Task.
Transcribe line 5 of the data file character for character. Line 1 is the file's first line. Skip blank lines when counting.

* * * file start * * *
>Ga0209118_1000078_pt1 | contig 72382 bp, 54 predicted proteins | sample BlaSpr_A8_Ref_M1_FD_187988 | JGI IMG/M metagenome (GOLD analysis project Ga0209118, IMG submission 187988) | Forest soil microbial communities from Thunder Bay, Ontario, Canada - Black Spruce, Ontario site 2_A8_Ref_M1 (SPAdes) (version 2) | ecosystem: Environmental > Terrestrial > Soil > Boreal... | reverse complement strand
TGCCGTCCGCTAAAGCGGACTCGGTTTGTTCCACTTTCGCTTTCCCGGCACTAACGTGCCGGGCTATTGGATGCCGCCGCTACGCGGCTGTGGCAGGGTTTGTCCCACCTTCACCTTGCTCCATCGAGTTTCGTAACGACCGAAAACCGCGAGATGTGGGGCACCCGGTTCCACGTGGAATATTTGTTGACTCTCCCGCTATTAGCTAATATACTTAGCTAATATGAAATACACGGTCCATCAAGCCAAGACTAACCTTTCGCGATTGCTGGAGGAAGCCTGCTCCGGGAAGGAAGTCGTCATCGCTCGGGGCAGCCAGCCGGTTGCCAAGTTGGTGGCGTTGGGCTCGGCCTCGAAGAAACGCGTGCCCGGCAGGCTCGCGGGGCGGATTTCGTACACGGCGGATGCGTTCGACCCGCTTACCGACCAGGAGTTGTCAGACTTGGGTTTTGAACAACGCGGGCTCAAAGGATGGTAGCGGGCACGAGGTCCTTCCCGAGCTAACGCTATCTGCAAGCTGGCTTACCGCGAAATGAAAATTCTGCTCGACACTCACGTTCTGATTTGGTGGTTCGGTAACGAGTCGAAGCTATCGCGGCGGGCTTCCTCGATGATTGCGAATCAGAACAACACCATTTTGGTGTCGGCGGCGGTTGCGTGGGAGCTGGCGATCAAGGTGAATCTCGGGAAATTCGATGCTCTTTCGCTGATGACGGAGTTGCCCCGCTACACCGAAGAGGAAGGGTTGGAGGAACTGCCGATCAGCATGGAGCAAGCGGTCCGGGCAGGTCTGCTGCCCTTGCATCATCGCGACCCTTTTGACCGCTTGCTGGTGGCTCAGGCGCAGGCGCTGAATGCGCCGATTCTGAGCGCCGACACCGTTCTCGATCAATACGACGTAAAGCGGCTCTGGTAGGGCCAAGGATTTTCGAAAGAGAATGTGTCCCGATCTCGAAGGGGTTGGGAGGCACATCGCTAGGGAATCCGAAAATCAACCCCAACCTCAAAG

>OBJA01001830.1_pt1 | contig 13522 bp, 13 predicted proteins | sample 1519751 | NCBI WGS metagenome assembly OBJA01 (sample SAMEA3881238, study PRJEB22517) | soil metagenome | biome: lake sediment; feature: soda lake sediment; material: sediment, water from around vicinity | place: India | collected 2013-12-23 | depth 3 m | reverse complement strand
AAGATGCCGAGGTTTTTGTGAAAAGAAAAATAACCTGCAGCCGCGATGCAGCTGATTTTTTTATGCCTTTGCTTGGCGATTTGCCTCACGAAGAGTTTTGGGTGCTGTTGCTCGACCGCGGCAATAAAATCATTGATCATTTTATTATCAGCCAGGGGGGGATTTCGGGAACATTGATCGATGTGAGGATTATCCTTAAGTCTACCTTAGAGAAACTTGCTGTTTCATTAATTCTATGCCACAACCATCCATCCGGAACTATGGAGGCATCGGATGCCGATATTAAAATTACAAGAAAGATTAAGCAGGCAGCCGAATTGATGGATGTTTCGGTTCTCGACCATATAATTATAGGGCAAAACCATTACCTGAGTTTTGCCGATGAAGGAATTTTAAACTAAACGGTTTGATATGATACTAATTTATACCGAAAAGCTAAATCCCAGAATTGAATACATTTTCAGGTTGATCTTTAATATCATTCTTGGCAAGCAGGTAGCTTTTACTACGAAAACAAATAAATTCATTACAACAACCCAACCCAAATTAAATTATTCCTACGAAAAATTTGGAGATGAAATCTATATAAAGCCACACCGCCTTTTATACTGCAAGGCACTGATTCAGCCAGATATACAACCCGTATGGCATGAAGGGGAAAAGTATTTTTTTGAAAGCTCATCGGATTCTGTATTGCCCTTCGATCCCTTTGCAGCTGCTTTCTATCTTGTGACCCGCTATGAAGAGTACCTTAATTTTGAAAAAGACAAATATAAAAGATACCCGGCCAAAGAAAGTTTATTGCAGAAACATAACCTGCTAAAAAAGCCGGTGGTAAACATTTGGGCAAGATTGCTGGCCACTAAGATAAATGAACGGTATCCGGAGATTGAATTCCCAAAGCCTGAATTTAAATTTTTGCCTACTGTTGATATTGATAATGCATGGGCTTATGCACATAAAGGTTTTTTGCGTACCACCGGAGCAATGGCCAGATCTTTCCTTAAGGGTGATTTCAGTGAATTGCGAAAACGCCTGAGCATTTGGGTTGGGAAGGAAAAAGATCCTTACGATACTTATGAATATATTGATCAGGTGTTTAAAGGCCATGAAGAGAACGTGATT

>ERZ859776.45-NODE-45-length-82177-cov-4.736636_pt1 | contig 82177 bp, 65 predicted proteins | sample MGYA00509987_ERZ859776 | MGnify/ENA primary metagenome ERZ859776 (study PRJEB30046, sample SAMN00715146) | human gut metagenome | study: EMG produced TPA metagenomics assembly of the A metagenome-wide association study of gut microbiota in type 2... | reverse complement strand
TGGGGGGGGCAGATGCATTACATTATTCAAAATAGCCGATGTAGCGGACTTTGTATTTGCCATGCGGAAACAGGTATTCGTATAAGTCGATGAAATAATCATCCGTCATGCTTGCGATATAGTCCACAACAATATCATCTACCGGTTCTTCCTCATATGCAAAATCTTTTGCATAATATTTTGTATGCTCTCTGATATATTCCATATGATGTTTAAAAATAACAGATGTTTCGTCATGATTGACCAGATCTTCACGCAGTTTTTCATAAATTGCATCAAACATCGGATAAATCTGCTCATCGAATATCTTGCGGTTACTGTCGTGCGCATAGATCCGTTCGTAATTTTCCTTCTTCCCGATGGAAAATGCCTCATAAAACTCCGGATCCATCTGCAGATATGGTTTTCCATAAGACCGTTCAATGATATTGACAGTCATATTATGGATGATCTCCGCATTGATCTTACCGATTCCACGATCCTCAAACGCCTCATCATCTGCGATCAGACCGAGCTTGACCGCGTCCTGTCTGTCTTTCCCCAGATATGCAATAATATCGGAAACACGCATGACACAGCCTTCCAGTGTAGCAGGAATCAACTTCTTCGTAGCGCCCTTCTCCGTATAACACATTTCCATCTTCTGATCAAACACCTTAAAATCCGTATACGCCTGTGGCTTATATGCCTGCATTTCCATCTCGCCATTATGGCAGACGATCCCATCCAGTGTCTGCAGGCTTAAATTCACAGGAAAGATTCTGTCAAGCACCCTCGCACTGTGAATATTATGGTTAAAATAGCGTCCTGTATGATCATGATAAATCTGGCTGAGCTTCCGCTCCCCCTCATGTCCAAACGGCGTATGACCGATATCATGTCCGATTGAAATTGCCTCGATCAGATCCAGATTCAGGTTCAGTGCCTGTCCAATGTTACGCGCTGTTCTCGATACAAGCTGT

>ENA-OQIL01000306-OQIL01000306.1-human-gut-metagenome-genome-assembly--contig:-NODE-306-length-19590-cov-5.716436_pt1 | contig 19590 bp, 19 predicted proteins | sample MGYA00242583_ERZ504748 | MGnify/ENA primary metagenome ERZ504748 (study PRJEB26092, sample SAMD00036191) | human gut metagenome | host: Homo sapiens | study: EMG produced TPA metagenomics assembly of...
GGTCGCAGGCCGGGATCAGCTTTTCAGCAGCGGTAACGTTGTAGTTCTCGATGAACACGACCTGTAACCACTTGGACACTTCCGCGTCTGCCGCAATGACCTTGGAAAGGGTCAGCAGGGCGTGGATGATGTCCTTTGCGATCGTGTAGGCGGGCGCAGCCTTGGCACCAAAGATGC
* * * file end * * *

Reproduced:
>ERZ859776.45-NODE-45-length-82177-cov-4.736636_pt1 | contig 82177 bp, 65 predicted proteins | sample MGYA00509987_ERZ859776 | MGnify/ENA primary metagenome ERZ859776 (study PRJEB30046, sample SAMN00715146) | human gut metagenome | study: EMG produced TPA metagenomics assembly of the A metagenome-wide association study of gut microbiota in type 2... | reverse complement strand